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Kentucky Derby: Full Court Press

J Boys Echo gallops Wednesday at Churchill Downs under Tammy Fox. Photo by Coady Photography

Romans, Loutsch unfazed by downgraded status as J Boys Echo getting final prep in G2 Blue Grass

by Jennie Rees

LOUISVILLE, Ky. — Trainer Dale Romans and owner Albaugh Family Stable would rather that Saturday’s $1 million Toyota Blue Grass Stakes was designated a Grade 1 race rather than Grade 2, a demotion handed down by the American Graded Stakes Committee in early December.

But that distinction wasn’t going to change their plans for J Boys Echo, who in his last start won New York’s Gotham Stakes and was among seven 3-year-olds entered Wednesday for the 1 1/8-mile Blue Grass. Romans is a life-long Louisvillian who ranks second all-time in victories at Churchill Downs. Keeneland is sacred to him as well, the highlight being winning the Blue Grass twice, including last year with Albaugh’s Brody’s Cause.

“You’re talking horse country of the world, and the biggest (pre-Derby) race for 3-year-olds in Kentucky and you’re downgrading it as a Derby prep?” said Jason Loutsch, co-owner and manager for father-in-law Dennis Albaugh’s racing and breeding operation. “I just don’t get it. It was frustrating. I disagree. The Wood Memorial (in New York Saturday, now also a Grade 2) is the same thing. They’re both great races. Everyone has looked at those races for a long time as big prep races for the Kentucky Derby. To me, it doesn’t matter particularly if it’s Grade 1 or 2. It’s still one of the most coveted races for me every year.”

Romans said the Grade 2 label “doesn’t diminish the race in my mind at all.”

“The Blue Grass has been good to me,” he said. “We’ve won it two of the last four years. One ran third back in the Derby. A horse that ran second in the Blue Grass was third in the Derby. Brody ran all right in the Derby (seventh). So it works for me. In its own right, the Blue Grass means a lot to me.”

The Blue Grass and the Florida Derby, which last year produced Kentucky Derby-winner Nyquist, are tied for the 3-year-old prep producing the most winners at 23 apiece, according to Churchill Downs’ online media guide. The Wood is next at 20.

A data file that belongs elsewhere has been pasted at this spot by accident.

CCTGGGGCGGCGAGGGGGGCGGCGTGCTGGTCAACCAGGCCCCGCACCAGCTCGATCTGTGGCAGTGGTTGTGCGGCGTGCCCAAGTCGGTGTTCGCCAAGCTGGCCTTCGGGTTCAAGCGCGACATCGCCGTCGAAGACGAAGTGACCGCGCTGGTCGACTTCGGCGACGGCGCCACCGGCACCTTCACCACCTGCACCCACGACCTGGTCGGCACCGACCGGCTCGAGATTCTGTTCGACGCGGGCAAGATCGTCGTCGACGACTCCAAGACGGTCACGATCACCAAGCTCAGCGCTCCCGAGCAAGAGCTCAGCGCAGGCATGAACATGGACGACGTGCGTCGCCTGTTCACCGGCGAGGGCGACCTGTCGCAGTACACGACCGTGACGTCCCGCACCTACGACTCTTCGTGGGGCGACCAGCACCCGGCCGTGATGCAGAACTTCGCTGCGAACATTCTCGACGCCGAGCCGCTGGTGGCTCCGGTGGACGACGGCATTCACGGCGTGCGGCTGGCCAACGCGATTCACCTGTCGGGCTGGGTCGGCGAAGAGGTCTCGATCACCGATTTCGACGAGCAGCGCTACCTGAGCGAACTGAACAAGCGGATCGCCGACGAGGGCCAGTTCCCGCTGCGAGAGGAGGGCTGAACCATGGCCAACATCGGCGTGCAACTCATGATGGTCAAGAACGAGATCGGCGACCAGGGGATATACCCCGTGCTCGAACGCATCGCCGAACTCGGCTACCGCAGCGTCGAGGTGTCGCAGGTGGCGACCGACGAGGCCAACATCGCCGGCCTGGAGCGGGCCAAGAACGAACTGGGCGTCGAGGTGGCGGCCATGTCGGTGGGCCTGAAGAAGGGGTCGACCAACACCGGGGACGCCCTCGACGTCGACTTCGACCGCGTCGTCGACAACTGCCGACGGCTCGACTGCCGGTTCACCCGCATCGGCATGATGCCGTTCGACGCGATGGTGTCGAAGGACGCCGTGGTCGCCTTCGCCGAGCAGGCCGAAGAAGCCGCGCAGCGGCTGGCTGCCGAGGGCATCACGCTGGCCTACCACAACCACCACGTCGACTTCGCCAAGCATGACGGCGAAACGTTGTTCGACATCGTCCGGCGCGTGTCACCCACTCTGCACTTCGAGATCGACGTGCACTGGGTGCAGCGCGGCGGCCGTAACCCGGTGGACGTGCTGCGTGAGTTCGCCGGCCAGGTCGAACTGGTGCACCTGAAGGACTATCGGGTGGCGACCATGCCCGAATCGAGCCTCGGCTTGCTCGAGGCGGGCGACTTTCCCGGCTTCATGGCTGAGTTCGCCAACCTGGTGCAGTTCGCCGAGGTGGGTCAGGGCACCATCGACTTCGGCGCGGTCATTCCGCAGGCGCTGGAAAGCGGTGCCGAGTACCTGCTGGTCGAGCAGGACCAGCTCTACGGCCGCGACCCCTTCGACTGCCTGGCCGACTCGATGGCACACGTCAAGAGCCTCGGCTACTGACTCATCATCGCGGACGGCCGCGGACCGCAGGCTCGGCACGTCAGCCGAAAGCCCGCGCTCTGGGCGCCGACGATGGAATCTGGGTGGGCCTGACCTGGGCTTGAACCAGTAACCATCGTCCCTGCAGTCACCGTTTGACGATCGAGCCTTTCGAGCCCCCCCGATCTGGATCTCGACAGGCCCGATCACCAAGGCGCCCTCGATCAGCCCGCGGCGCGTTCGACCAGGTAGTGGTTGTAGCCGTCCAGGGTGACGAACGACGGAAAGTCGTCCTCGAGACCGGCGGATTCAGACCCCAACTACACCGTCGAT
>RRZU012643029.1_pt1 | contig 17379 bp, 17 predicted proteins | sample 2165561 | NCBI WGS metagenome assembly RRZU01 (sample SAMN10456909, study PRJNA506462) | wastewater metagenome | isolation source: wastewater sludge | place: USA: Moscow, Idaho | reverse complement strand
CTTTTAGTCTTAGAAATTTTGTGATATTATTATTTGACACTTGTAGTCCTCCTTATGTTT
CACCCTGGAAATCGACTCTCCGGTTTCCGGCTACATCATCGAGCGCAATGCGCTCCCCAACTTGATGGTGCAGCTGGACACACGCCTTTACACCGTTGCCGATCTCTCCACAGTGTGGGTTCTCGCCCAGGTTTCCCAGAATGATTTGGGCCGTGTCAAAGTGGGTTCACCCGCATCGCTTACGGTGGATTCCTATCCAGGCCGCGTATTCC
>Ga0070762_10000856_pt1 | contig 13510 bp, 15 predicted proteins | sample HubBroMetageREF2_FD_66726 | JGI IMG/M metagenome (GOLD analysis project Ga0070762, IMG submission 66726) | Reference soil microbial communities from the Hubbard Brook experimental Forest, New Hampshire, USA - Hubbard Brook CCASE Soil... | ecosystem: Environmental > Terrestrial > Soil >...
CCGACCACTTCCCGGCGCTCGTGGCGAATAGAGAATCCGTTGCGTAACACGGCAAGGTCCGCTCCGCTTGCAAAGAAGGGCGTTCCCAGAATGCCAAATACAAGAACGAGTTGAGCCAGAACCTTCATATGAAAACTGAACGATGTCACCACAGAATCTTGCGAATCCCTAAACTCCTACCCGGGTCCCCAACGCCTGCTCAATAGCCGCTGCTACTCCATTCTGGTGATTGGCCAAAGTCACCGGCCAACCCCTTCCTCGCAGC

The stripping of Grade 1 status did not seem to deter horsemen. While only seven horses were entered, the reason might be that the Blue Grass is shaping up as perhaps the strongest prep race of the year, including unbeaten Kentucky Derby favorite McCraken. Five of the seven entrants are stakes-winners; four are graded-stakes winners, including Tampa Bay Derby winner Tapwrit and two-time Grade 1 winner Practical Joke. The two that haven’t won stakes have been second or third in multiple graded stakes, including Grade 1 races.

Like J Boys Echo, who is ridden by Robby Albarado, McCraken is trained (Ian Wilkes) and ridden (Brian Hernandez Jr.) by Louisvillians.

“I told Dale, ‘This Blue Grass is turning out to be a little mini Derby. You’ve got four of the top six horses,'” said Loutsch, along with Dennis Albaugh lives near Des Moines, Iowa. “I’m like ‘Holy Cow! We don’t have to win this race. If we do, great. If we don’t, I just want to move forward and show that we belong in this group.’ Dale goes, ‘Don’t worry about that. I’ll handle that.’ He sees him train every day, and he’s very confident in the horse. It’s going to be a tough race. Hopefully we’ll have some racing luck again. We don’t have to win it, but I want to have some confidence going forward.”

Romans says the Blue Grass and the Wood should have had perpetual Grade 1 status grandfathered in.

“It doesn’t diminish the race at all,” Romans said of the grading. “I don’t care if it was five years of being weak. For 100 years it’s been strong.”

Here’s a factoid that Romans and Loutsch were glad to hear: The last time the Blue Grass was downgraded from a Grade 1 to 2 — in 1990, the first year that the race was moved from nine days before the Derby to three weeks, since moved to four — it produced Kentucky Derby and Breeders’ Cup Classic winner Unbridled and Preakness winner Summer Squall.

“I didn’t know that, but that’s pretty good,” Romans said. “Even if they look at a five-year period (in determining grading), they should take out Keeneland’s five years of being on Polytrack. Even then, you had nice (grass) horses in the race. It’s ridiculous.”

J Boys Echo drew post 3, just outside of McCraken. Said Romans: “Post position can’t be an excuse. The 3 is about as good as you can get in a seven-horse field.”

McCraken is the 7-5 favorite, with Tapwrit 5-2, Practical Joke 7-2 and J Boys Echo 4-1.

“It’s an even group of horses,” Romans said. “I don’t know if we’re fourth-best. It seems like a little high to me, but it doesn’t really matter. We’ll all find out Saturday afternoon.”

J Boys Echo had his final serious training move this past Saturday at Gulfstream Park, working five-eighths of a mile in company in 1:00 3/5. He flew to Louisville from South Florida on Sunday, and trained at Churchill Downs Tuesday for the first time since leaving late last fall. With all the Blue Grass horses required to be at Keeneland by noon Thursday, J Boy will van over the 75 miles to Lexington after training that day.

The Blue Grass is race 10 with a 5:17 p.m. central post.

This is the second installment of “Kentucky Derby: Full Court Press,” which centers on Albaugh Family Stable’s 3-year-old colt J Boys Echo and his team. The series is written by veteran turf journalist Jennie Rees and provided free to media, websites and social media outlets courtesy of the Kentucky division of the Horsemen’s Benevolent & Protective Association.

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